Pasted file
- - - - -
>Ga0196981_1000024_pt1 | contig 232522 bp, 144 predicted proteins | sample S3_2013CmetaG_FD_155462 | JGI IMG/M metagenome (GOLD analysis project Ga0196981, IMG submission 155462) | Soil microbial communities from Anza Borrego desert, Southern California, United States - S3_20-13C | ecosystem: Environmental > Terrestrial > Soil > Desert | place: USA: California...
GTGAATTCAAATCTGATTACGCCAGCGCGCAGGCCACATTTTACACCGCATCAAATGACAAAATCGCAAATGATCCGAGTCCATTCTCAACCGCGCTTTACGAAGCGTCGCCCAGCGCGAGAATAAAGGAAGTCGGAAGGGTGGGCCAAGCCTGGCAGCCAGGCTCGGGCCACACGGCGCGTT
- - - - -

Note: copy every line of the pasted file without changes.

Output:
>Ga0196981_1000024_pt1 | contig 232522 bp, 144 predicted proteins | sample S3_2013CmetaG_FD_155462 | JGI IMG/M metagenome (GOLD analysis project Ga0196981, IMG submission 155462) | Soil microbial communities from Anza Borrego desert, Southern California, United States - S3_20-13C | ecosystem: Environmental > Terrestrial > Soil > Desert | place: USA: California...
GTGAATTCAAATCTGATTACGCCAGCGCGCAGGCCACATTTTACACCGCATCAAATGACAAAATCGCAAATGATCCGAGTCCATTCTCAACCGCGCTTTACGAAGCGTCGCCCAGCGCGAGAATAAAGGAAGTCGGAAGGGTGGGCCAAGCCTGGCAGCCAGGCTCGGGCCACACGGCGCGTT